New GPS Assistive Technology

Cognitive deterioration can make a person’s world a hazardous place, causing a great deal of anxiety for everyone involved.

Wandering and disorientation is a common problem for people with memory impairments, and according to Alzheimer’s Association six out of 10 people with dementia wander and put themselves at risk of injury or death.

GPS Smartsole is an invention that came out in 2015 and can be fitted inside a person’s shoe, making his or her whereabouts trackable. This discrete device connects to a mobile app and website, so that family members and/or caregivers can easily locate the wandering person. Moreover, it is possible to set a perimeter with the system, and if a person walks outside that area an alert is sent.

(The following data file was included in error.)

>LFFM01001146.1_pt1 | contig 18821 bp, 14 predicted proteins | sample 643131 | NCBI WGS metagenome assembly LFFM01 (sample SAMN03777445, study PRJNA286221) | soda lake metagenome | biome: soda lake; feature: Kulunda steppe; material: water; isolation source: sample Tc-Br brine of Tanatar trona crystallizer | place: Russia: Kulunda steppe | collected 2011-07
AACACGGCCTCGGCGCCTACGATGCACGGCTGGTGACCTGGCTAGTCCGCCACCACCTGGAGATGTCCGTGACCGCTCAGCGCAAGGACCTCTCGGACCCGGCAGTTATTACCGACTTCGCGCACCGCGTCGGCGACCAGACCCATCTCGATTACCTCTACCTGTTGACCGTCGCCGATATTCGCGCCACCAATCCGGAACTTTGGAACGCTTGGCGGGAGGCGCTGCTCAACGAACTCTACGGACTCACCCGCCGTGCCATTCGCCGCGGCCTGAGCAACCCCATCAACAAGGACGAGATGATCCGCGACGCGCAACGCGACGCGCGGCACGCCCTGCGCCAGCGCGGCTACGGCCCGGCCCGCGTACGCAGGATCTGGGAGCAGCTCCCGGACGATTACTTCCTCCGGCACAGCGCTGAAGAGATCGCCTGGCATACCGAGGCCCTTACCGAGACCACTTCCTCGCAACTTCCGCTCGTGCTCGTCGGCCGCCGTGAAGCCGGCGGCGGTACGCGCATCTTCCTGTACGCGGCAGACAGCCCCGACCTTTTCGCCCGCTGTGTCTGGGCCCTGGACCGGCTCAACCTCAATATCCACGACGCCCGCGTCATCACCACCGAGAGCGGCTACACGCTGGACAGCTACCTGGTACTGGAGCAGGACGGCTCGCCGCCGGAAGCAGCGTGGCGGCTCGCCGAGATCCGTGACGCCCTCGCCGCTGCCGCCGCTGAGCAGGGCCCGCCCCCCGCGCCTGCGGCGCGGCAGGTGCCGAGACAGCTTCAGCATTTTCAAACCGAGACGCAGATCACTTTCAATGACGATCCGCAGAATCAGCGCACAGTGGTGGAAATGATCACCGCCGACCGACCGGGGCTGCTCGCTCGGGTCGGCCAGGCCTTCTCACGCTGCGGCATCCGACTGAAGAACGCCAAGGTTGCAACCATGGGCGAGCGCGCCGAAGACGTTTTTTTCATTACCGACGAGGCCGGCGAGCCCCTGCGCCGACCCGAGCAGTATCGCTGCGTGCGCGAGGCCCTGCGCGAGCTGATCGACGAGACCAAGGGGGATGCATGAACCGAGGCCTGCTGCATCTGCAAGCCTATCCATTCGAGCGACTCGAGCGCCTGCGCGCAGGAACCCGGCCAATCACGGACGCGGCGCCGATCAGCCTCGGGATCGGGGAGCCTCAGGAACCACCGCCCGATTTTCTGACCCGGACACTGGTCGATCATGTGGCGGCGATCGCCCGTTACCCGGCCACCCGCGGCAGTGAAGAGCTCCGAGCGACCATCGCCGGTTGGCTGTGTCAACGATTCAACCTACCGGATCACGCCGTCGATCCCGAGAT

Freedom GPS locator, designed by Bluewater Security, is aimed specifically at adults with dementia. It is worn as a watch and lets family members monitor their loved ones without being too intrusive. The device also includes a panic button that can be used by the wearer to alert help to come and assist if one gets lost. A special feature of the device is its ability to provide the exact address of the user anywhere in the world, making it easy to locate a person. Other biomechanical devices that can capture movement have also been studied. These devices can either count the number of steps made by a person with dementia or they measure locomotion in three-dimensional spaces. A review published in the International Journal of Gerontology found that StepWatch sensor was particularly effective in tracking older people’s wandering behavior.